The opponent lands between the attacker’s legs with their head toward them. The attacker then lifts the opponent into a vertical position, then he falls or kneels forward, driving the opponents face into the ground. The attacker then lifts the opponent into a vertical position, and falls into a sit-out position, driving the face of the opponent into the ground. In another variation, the wrestler releases the hold just prior to the sitout position letting his opponents own momentum to force them down head first. The wrestler then jumps forward and swings around, but lands on their feet and performs a suplex on their opponent. In a set-up similar to a snap suplex, the attacking wrestler applies a front face lock to the opponent, draping the opponent’s near arm over their shoulder, when the opponent is in position they are lifted to an upside-down position before the attacking wrestler falls backwards slamming the opponent’s back into the mat.
This move is a staple of larger and powerful wrestlers as it gives an aura of dominance over their opponents who can do nothing but wait to drop in the suplex. Both the attacker and the opponent fall forward, with the opponent landing on his neck, shoulders and back. Also known as a half-hatch suplex. The wrestler then lifts the opponent up while bridging backwards, bringing the opponent overhead and onto their back. This can be performed with or without a pinning combination in which the wrestler bridges their back and legs to hold the opponent’s shoulders against the mat. It can also be done with a kick for an added snap effect. In these variants, the attacker stands behind his opponent and applies a hold before falling backwards, dropping the opponent on his or her upper back.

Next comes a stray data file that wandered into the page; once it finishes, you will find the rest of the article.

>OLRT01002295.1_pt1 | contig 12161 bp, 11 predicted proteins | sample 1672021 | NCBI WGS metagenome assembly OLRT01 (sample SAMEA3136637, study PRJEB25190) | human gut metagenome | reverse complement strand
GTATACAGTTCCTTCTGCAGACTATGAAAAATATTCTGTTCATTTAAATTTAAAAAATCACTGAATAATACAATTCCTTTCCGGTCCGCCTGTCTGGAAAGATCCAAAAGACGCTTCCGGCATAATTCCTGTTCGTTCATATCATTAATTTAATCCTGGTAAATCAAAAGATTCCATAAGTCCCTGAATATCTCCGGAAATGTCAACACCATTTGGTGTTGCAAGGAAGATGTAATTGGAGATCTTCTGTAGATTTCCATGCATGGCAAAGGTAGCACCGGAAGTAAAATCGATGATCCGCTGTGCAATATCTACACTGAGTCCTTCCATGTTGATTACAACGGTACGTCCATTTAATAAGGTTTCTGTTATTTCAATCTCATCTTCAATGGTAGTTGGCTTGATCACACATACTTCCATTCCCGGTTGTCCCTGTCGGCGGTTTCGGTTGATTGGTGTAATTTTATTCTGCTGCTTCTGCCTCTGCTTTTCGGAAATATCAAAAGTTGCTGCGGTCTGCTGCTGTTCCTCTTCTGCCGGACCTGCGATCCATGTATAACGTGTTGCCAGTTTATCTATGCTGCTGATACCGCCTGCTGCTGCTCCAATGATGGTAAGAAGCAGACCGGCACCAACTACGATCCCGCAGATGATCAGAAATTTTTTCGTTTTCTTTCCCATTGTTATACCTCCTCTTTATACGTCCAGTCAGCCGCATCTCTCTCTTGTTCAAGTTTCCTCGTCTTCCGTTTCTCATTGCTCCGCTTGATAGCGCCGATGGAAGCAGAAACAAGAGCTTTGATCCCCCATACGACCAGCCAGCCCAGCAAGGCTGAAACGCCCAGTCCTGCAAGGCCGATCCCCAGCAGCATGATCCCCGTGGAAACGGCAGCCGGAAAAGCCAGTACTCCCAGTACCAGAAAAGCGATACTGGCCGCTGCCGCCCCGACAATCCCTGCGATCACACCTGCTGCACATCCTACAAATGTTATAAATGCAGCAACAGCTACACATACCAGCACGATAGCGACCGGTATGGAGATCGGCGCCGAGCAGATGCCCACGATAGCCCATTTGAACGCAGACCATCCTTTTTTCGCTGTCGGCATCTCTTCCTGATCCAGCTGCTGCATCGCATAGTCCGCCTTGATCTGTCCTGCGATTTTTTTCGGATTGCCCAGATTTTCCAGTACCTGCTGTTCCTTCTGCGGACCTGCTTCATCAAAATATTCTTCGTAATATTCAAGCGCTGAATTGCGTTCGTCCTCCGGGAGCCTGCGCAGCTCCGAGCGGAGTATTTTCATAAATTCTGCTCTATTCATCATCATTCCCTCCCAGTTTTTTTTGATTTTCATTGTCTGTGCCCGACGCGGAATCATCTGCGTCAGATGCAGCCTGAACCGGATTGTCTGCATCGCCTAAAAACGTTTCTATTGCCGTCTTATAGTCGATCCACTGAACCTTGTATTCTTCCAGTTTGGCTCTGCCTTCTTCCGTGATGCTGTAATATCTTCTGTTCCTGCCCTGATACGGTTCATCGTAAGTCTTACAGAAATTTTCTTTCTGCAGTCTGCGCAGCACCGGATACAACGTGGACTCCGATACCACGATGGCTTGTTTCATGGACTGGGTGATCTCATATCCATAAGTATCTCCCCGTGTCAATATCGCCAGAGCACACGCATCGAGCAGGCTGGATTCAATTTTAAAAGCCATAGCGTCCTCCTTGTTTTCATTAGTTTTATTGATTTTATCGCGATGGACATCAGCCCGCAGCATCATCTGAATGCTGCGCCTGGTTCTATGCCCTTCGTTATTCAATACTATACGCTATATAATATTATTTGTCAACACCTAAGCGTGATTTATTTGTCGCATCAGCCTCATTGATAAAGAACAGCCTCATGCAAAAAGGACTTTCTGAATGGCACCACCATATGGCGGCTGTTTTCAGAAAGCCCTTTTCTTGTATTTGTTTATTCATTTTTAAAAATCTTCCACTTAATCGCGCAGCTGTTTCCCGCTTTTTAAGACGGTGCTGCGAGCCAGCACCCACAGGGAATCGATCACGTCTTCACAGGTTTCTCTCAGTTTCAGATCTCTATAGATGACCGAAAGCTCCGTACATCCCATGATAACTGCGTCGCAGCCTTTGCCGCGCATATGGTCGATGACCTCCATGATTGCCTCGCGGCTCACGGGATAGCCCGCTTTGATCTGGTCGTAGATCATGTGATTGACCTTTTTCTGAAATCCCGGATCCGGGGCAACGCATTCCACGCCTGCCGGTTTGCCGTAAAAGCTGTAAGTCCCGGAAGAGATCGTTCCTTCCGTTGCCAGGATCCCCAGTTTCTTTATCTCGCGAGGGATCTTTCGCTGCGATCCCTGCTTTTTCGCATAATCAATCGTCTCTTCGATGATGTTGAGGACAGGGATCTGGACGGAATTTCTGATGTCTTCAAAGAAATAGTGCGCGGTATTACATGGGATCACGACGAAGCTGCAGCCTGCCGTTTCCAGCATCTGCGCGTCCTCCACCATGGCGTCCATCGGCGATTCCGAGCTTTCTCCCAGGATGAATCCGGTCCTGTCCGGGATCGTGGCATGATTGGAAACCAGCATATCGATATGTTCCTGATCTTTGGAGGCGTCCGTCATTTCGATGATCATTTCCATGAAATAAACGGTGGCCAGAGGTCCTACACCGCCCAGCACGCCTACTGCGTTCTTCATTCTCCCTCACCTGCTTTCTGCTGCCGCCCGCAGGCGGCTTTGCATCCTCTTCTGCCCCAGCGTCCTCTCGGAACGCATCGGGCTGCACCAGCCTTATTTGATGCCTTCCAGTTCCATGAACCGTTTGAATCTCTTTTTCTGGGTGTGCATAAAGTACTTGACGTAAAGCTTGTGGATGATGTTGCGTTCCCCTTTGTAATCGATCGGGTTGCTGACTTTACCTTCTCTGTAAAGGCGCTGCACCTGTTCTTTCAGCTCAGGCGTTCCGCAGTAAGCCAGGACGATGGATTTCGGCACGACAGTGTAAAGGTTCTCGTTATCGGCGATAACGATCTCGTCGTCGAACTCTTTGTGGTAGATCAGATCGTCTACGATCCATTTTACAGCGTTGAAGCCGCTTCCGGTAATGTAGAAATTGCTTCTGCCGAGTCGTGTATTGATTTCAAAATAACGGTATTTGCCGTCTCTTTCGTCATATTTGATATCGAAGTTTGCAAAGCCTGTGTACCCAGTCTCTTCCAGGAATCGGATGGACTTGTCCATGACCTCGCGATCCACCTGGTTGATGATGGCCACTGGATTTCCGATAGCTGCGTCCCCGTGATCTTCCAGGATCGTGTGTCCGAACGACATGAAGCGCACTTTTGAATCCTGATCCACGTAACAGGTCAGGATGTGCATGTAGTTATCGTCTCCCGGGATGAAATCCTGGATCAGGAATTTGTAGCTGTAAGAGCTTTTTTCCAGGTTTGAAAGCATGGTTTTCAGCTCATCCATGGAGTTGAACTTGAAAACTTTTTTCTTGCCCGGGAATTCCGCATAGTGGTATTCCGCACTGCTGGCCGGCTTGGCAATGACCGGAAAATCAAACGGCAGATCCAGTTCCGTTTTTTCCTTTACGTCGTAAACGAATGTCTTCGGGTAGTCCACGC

The name of this move is sometimes shortened to back suplex. For the belly-to-back suplex, the wrestler stands behind his opponent and puts his head under the arm of the opponent. The wrestler then lifts the opponent up grabbing the waist and thigh of the opponent, so the opponent is on the attacker’s shoulder. The attacker finally falls backwards, dropping the opponent flat on his back. Since the wrestler taking the move is falling backwards, the potential for injury is significant if it is not performed properly.
Also known as a backdrop driver, the attacking wrestler stands behind his opponent and puts his head under the arm of the opponent. He then lifts the opponent up using both of his arms wrapped around the torso of the opponent. The attacker finally falls backwards to drive the opponent to the mat on their neck and shoulders. Sometimes referred to as a leg lift back suplex or leg lift backdrop, it is applied just as a back suplex would be, except that the wrestler wraps only the near arm or no arm around the torso of their opponent. They then proceed to lift the opponent up and fall backwards, driving the opponent to the mat on their head.